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Can Civil Society Organizations Sway Elections? – Online Survey Experiment
Last registered on July 19, 2020

Pre-Trial

Trial Information
General Information
Title
Can Civil Society Organizations Sway Elections? – Online Survey Experiment
RCT ID
AEARCTR-0004623
Initial registration date
August 24, 2019
Last updated
July 19, 2020 5:01 AM EDT
Location(s)

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Primary Investigator
Affiliation
LMU Munich
Other Primary Investigator(s)
PI Affiliation
LMU Munich
Additional Trial Information
Status
On going
Start date
2019-08-23
End date
2021-02-01
Secondary IDs
Abstract
W conduct an online survey experiment evaluating the effectiveness of civil society campaigns in shaping the attitudes and behavior of voters in the context of right-wing populism. This online experiment complements a field experiment conducted in the context of three state elections in Germany in the autumn of 2019. This online experiment has the following main goals: first, we aim to replicate our field experiment’s investigation of whether civil society campaigns against right-wing populism can influence attitudes and (vot- ing) behavior at the individual level. Second, we wish to utilize the individual-level data to study potential mechanisms and heterogeneities of how civil society campaigns might influence (voting) behavior. Third, we attempt to measure a ‘first stage’ of our field experiment: are survey respondents from the treated regions of our field experiment more aware of the civil society campaigns that we study in the field experiment? Finally, the main goal of this online experiment is to shed light on the role of a perceived alignment of identity traits between senders and receivers of political communication for the effectiveness of the communication. We do so by varying information about the (regional) identity of the campaign sender (the civil society organization).
External Link(s)
Registration Citation
Citation
Vollmer, Leonhard and Johannes Wimmer. 2020. "Can Civil Society Organizations Sway Elections? – Online Survey Experiment." AEA RCT Registry. July 19. https://doi.org/10.1257/rct.4623-2.2.
Experimental Details
Interventions
Intervention(s)
Intervention Start Date
2019-08-24
Intervention End Date
2019-11-30
Primary Outcomes
Primary Outcomes (end points)
Our primary outcomes: Electoral support for "Alternative für Deutschland"
Primary Outcomes (explanation)
We construct our primary outcome based on the following survey question: "How likely is it that you ever vote for Alternative für Deutschland?"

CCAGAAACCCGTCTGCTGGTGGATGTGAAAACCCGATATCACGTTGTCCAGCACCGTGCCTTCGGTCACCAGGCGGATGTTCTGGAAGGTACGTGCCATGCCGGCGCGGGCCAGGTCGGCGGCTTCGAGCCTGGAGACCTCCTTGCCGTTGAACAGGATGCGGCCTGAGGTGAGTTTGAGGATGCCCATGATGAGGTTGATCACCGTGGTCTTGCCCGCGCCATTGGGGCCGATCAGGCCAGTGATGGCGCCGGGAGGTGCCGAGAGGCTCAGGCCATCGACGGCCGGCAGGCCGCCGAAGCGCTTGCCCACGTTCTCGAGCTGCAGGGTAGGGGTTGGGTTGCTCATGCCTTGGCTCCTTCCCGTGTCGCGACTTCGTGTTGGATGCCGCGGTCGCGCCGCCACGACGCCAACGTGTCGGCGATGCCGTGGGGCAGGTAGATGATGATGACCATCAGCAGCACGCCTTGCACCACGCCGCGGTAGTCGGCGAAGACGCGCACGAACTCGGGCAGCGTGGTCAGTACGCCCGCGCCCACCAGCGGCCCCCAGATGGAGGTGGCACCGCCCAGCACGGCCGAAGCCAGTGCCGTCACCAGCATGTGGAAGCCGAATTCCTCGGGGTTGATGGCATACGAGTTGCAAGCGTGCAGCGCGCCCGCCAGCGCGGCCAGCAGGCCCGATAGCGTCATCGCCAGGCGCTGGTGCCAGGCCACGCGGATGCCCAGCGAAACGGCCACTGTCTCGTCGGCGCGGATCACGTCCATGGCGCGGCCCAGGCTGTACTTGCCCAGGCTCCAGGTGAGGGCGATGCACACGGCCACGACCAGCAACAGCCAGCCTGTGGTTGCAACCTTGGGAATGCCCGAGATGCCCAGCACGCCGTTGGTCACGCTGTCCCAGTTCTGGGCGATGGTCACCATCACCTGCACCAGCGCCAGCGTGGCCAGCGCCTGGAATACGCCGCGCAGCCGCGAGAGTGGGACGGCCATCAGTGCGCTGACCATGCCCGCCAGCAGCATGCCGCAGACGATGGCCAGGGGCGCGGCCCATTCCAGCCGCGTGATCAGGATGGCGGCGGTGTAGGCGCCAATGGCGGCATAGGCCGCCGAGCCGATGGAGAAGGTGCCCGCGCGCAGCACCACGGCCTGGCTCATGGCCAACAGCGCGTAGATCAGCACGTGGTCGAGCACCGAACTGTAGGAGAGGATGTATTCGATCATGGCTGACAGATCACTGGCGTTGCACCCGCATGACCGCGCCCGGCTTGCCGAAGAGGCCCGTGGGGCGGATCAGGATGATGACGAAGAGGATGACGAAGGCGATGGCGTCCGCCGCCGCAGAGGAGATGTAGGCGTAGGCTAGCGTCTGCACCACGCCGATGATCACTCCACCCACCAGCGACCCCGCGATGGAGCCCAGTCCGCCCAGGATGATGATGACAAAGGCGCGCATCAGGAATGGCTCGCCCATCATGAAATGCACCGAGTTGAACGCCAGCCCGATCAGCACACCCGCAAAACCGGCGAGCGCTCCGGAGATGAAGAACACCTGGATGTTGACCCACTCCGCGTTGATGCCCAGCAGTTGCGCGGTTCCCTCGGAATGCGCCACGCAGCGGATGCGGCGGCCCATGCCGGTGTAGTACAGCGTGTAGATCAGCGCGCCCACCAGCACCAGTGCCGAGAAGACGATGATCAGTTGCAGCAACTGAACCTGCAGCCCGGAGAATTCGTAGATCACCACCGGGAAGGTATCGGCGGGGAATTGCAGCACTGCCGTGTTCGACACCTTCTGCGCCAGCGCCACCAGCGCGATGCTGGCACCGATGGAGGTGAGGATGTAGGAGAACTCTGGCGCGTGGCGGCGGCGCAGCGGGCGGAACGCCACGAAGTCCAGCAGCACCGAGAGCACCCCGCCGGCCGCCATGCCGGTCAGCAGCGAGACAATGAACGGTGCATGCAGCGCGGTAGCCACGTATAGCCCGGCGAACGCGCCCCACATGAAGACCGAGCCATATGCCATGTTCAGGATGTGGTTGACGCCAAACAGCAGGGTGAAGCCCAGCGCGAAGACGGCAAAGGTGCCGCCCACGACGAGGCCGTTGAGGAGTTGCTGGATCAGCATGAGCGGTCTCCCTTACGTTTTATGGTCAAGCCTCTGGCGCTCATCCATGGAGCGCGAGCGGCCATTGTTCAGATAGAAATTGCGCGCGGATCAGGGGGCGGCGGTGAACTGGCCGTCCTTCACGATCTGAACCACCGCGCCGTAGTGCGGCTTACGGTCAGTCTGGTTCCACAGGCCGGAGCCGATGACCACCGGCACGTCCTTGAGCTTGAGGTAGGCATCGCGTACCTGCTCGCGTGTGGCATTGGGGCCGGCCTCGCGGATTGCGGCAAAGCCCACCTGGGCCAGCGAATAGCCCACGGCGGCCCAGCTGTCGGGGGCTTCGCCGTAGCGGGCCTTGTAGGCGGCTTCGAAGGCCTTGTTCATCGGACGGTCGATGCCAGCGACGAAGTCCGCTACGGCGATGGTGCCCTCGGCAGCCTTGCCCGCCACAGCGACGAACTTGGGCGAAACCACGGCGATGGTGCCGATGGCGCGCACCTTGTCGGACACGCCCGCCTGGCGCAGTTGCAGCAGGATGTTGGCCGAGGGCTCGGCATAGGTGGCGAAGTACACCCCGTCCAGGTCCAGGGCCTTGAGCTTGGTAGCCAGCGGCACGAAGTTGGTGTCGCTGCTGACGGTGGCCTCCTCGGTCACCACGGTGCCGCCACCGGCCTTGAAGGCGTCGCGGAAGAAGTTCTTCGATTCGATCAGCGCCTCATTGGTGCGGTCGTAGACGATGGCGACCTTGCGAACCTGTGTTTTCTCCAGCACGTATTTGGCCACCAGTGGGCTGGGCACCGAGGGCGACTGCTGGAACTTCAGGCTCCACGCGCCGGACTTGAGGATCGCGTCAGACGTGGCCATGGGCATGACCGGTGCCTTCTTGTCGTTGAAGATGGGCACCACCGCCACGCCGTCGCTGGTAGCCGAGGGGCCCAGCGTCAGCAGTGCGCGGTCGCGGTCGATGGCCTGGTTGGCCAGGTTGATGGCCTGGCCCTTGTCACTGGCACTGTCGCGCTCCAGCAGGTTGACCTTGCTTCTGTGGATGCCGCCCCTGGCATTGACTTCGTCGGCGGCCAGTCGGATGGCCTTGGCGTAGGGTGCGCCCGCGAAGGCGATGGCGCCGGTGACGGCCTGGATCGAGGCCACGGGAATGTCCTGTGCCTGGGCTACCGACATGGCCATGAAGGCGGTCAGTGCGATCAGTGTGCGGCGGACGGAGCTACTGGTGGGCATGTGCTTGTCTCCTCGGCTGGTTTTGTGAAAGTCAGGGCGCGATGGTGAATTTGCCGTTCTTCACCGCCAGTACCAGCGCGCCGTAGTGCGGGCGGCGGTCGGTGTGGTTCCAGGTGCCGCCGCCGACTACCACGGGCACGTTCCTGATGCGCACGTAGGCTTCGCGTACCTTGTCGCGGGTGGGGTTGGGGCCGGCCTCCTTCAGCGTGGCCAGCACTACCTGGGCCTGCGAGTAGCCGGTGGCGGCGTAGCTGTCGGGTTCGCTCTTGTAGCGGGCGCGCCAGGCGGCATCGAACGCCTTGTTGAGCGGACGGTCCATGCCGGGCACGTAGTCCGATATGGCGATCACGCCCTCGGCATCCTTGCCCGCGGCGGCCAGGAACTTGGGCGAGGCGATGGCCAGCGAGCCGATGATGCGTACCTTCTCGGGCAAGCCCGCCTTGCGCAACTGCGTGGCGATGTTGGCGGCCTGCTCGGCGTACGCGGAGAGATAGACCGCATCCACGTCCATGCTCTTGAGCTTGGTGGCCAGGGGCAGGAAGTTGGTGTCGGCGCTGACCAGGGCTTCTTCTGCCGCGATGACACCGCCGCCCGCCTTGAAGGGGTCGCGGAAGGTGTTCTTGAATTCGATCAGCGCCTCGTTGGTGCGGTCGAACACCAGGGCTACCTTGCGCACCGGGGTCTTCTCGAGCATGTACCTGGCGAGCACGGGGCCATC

For more details, please refer to our pre-analysis plan.
Secondary Outcomes
Secondary Outcomes (end points)
Secondary outcome: turnout

Our secondary outcomes (not related to elections)
1. attitudes towards and beliefs about immigration
2. attitudes towards and beliefs about climate change
3. identity concerns
4. economic competition concerns

For more details, please refer to our pre-analysis plan.
Secondary Outcomes (explanation)
As with our primary outcome, we construct these measures from participants' responses in our survey. For more details, please refer to our pre-analysis plan.
Experimental Design
Experimental Design
We conduct an online survey experiment with 3,000 participants from Brandenburg, Sachsen, and Thüringen. The sample is representative in terms of age, gender, and income. As part of the survey we elicit a wide range of attitudes, beliefs, concerns, as well as revealed preferences measures form participants.

We expose two thirds of participants with the same campaign materials as in our companion field experiment (Please see the pre-analysis plan of the field experiment which also registered at the AEA RCT Registry for more details on the campaign). We refer to this as the campaign treatment. The remaining third of participants is assigned to the control group.

In addition, we experimentally vary true information about the regional identity of our project partner (and its members) among individuals in the campaign treatment group. We refer to this treatment as identity treatment. To be precise, we provide half of participants in the campaign treatment group with the information that our project partner has many members from her state of residence. The other half receives the information that our project partner is a Berlin-based organization.

For more details on the experimental design please see our pre-analysis plan.
Experimental Design Details
Not available
Randomization Method
randomization done in office by a computer
Randomization Unit
individual
Was the treatment clustered?
No
Experiment Characteristics
Sample size: planned number of clusters
3000
Sample size: planned number of observations
3000
Sample size (or number of clusters) by treatment arms
Control: 1000
Local Treatment Group: 1000
Berlin Treatment Group: 1000
Minimum detectable effect size for main outcomes (accounting for sample design and clustering)
For our main outcomes we are able to detect the following effect sizes: 1. Campaign treatment: 10.8 percent of a standard deviation 2. Identity treatment: 12.5 percent of a standard deviation
Supporting Documents and Materials

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IRB
INSTITUTIONAL REVIEW BOARDS (IRBs)
IRB Name
Ethics Commission, Department of Economics, University of Munich
IRB Approval Date
2019-06-26
IRB Approval Number
2019-14
Analysis Plan

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